I guess I’m wishing for a society in which people are comfortable to say, “this is who I am”, instead of, “this is how I identify” because there is a subtle and I think important difference.
    One opens itself up to wild interpretation and misunderstanding, the other opens itself up to compassion.

    And i’d like to think that we understand “this is who I am” is changing daily, it’s usually called growth. I hope we allow people to grow.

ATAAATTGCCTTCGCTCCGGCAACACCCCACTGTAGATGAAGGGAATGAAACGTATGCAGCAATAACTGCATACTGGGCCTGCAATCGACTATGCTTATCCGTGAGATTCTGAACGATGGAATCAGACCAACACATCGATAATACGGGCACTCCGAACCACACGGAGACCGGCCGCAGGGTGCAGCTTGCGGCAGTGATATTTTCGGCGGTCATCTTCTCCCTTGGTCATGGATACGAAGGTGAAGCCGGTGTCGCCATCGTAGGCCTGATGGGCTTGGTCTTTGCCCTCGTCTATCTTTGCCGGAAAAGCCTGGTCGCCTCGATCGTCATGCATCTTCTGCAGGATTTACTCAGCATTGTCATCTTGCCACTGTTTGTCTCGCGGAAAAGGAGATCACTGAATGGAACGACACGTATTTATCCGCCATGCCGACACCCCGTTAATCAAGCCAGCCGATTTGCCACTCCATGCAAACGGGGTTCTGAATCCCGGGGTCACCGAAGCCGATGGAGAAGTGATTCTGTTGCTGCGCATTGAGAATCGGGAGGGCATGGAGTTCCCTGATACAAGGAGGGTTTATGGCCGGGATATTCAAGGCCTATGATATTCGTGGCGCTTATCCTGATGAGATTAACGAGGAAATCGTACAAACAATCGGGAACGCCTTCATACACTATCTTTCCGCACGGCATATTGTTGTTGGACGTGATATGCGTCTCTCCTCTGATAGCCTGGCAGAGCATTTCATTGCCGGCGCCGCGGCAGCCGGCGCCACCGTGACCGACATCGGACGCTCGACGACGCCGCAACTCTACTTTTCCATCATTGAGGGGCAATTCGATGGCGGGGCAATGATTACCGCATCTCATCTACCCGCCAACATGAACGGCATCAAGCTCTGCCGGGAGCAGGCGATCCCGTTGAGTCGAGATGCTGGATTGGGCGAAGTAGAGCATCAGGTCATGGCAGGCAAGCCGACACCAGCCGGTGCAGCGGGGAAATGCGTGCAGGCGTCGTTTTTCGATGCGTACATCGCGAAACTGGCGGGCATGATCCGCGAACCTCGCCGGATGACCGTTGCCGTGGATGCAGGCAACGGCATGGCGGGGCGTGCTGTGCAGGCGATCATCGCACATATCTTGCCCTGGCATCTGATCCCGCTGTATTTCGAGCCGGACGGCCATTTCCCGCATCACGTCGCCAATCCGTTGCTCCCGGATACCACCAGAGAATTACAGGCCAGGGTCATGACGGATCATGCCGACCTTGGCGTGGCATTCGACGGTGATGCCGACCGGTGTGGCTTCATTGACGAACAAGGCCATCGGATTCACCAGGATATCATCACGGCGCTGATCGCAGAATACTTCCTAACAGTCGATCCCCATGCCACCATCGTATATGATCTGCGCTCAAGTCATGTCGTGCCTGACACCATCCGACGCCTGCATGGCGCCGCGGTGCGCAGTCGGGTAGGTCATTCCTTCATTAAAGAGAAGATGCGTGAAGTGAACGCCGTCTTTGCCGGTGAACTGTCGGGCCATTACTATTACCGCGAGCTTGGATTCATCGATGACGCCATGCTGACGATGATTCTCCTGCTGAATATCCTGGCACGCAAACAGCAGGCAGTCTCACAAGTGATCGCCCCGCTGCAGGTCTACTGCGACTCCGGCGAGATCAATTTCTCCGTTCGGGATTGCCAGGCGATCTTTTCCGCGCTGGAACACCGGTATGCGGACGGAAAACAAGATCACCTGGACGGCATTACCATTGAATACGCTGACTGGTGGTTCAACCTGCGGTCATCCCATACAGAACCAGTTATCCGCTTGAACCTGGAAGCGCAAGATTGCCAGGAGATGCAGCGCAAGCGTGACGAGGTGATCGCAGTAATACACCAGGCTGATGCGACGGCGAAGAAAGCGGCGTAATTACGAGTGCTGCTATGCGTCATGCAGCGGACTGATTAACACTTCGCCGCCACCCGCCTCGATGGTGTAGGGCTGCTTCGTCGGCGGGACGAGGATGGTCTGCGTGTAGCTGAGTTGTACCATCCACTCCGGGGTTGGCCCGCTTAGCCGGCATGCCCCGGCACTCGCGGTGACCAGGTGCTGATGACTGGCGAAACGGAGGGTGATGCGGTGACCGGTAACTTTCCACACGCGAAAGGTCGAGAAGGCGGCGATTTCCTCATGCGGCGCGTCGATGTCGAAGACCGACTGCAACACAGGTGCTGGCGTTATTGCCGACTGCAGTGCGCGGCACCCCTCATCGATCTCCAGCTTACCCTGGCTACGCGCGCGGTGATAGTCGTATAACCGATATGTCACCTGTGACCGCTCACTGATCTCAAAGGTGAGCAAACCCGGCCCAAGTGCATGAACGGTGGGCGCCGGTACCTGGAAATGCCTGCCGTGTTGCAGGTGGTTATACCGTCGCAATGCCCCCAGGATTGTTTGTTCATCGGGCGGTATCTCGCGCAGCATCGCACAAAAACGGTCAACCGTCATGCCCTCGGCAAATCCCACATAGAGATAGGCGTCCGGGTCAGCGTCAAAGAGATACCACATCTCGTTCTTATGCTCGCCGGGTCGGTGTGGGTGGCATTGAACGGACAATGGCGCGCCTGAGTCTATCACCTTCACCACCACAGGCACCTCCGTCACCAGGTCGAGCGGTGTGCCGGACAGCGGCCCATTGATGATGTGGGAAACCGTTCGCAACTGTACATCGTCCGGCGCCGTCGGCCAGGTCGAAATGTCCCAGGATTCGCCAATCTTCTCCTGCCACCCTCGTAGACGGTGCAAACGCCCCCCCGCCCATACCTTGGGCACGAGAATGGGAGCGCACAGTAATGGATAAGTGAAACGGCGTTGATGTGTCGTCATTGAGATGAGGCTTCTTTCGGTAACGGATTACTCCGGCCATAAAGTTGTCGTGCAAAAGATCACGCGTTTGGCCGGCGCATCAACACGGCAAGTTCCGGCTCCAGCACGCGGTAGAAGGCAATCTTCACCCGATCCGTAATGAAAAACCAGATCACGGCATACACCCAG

3. Can you explain more about this sentence- “Faux concern over someone’s mental health is a convenient mask to slip on when you want to be just a little transphobic.” I’m just trying to understand better— why specifically transphobic?

    • It’s saying that when you’re being transphobic but don’t want to blatantly come off that way, you can redirect to “mental health.” It’s still transphobic because it’s not respecting what they’ve said about their gender.